by Linda Bloom, UMNS, Feb. 20, 2018
Bermondsey Central Hall no longer has its grand 2,000-seat sanctuary… Bermondsey is not a Methodist tourist mecca like Wesley’s Chapel, built by Methodism’s founder John Wesley as his London base, or Methodist Central Hall Westminster, across from Westminster Abbey.
But their congregations are all growing, filled with Methodists who have come to London from many other countries, mostly from Africa. And all three are trying to respond to the communities around them, to be relevant — both spiritually and socially — in today’s London.
Such growth is not the norm for many other congregations in the Methodist Church in Britain. A report released during the 2017 British Methodist Conference last June showed that membership had dropped significantly below 200,000 — to 188,000.
The silver lining to this cloud: churches reach an estimated half a million people weekly through cafés, youth clubs and alternative forms of church…
“At the heart of this report, there is a challenge,” the Rev. Gareth J Powell, secretary of the conference, said after the Statistics for Mission report was received. “…that we must take seriously our responsibility for being an evangelistic community of love which leads people to Christ.”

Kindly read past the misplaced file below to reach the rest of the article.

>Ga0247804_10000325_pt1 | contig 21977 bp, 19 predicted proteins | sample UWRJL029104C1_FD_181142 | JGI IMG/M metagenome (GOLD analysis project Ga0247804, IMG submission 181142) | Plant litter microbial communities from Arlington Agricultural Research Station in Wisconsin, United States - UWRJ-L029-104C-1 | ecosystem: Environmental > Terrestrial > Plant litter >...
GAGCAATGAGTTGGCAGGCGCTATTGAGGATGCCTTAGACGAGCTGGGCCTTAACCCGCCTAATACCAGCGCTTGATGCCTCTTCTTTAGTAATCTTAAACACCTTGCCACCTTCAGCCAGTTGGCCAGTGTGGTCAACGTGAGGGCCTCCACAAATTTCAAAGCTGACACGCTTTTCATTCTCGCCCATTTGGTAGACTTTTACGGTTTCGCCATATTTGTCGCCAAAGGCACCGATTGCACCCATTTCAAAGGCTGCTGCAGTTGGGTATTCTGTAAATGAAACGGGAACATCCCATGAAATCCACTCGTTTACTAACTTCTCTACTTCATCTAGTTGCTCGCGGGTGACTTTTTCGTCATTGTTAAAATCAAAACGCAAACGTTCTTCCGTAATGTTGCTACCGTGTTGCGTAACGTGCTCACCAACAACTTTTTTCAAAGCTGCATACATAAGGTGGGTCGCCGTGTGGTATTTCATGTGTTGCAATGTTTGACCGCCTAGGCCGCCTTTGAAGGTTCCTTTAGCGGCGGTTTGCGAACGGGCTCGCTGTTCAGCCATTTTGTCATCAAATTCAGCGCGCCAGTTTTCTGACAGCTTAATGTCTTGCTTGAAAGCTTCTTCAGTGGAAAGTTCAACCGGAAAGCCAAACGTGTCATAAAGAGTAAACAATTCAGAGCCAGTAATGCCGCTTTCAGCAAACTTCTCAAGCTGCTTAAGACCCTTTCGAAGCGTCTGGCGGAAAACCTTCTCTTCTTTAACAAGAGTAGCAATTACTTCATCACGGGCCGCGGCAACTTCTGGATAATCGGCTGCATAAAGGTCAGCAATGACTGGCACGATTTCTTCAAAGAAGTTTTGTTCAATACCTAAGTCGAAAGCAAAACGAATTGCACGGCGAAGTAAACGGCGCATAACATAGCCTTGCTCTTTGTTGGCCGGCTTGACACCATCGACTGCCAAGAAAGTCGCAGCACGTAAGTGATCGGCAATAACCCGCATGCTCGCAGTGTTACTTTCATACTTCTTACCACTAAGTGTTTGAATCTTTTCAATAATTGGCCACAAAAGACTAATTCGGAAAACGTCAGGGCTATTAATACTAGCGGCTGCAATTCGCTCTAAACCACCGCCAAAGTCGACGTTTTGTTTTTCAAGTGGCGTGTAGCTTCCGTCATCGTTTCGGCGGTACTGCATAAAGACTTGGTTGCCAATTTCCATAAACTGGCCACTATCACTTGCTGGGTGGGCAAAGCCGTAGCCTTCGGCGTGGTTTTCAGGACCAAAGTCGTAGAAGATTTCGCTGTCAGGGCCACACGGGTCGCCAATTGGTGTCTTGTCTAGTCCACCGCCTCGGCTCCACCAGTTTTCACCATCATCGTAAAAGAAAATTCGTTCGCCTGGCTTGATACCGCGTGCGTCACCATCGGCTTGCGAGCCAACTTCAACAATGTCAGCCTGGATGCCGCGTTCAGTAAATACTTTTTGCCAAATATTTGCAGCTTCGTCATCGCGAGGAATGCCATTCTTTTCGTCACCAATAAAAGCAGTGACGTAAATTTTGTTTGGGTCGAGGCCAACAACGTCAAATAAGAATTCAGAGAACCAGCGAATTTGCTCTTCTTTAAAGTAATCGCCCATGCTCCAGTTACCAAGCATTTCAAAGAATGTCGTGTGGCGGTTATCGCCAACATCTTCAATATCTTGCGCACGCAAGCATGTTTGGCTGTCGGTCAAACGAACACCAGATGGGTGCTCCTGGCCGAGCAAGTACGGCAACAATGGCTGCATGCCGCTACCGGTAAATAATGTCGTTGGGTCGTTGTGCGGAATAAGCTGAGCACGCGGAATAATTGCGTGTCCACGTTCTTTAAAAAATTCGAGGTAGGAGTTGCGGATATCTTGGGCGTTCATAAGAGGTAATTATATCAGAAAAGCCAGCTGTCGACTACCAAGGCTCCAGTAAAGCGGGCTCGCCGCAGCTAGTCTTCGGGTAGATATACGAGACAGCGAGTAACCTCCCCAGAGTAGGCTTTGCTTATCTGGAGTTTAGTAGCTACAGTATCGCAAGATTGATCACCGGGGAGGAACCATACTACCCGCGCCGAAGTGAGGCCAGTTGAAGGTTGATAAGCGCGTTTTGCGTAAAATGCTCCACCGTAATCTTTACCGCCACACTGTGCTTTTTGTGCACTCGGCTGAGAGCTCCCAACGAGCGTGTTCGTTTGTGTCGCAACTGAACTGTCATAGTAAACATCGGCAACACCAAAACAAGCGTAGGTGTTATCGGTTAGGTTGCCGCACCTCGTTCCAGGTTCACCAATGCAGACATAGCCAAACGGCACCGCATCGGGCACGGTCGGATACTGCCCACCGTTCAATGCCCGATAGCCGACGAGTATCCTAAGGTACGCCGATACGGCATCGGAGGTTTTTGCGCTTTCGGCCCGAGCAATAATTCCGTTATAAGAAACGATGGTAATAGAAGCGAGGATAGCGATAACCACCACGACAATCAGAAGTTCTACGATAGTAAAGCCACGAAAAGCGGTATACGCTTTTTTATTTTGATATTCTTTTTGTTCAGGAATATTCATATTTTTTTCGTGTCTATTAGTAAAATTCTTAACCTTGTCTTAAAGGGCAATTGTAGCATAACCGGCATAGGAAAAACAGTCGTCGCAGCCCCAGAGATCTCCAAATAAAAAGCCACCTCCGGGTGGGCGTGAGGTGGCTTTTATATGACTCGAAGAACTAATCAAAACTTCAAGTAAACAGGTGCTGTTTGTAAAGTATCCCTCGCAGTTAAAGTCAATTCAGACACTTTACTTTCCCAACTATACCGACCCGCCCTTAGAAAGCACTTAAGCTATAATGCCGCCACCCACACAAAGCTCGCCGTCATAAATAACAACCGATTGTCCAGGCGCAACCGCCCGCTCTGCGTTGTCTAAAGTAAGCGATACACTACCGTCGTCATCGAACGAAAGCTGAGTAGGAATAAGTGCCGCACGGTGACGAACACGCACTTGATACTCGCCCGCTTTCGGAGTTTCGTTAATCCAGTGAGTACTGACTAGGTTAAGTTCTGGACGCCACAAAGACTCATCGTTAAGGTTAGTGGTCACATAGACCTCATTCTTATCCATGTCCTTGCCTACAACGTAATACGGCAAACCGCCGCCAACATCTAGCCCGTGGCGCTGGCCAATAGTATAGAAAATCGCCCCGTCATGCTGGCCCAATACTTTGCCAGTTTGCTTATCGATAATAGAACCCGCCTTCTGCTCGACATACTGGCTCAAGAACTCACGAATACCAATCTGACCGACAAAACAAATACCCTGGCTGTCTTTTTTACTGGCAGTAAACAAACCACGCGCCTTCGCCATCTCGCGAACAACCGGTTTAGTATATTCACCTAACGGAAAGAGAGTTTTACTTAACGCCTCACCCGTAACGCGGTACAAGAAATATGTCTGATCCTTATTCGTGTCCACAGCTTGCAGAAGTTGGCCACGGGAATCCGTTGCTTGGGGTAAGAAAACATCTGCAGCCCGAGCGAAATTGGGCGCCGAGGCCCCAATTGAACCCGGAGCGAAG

…What does it really take to grow the British Methodist Church?
The Rev. Martyn Atkins, former top executive of the British Methodist Conference and current superintendent minister at Westminster, said the church’s experiment over the past 14 years with what it is called “Fresh Expressions,” has demonstrated that making new disciples is just plain hard work.
Successful ministries take longer and cost more than expected “and whatever you think you’re going to do, you’ve got to do it twice as zealously or twice as creatively to get what you thought was the answer you were going to get,” added Atkins, who is chairperson of the Fresh Expressions board.
Winnie Baffoe is one of the Fresh Expressions pioneer workers employed by the church who is encouraged to think out of the box. She describes her position as “a holy risk.”
She has created “Mummies Republic” at the South London Mission, teaming up with government and social agencies to address the mental health issues and physical and social needs of vulnerable mothers with children aged 5 and under.
“My thing has always been to create a fresh expression of church so that I feel Jesus is walking in the neighborhood,” she declared…
For the Rev. Jennifer Smith, who became the superintendent minister of Wesley’s Chapel last September, the concept of taking Jesus outside the church building is crucial.
“When we are working so hard to keep the doors open…it can be easy to forget that we too can walk out,” she noted. “We do need to move beyond what I would call an attractive model of mission — you come to my house where I can host you and welcome you. Actually, that’s not how Jesus worked.”
Read more at … http://www.umc.org/news-and-media/british-methodists-open-doors-to-stay-relevant?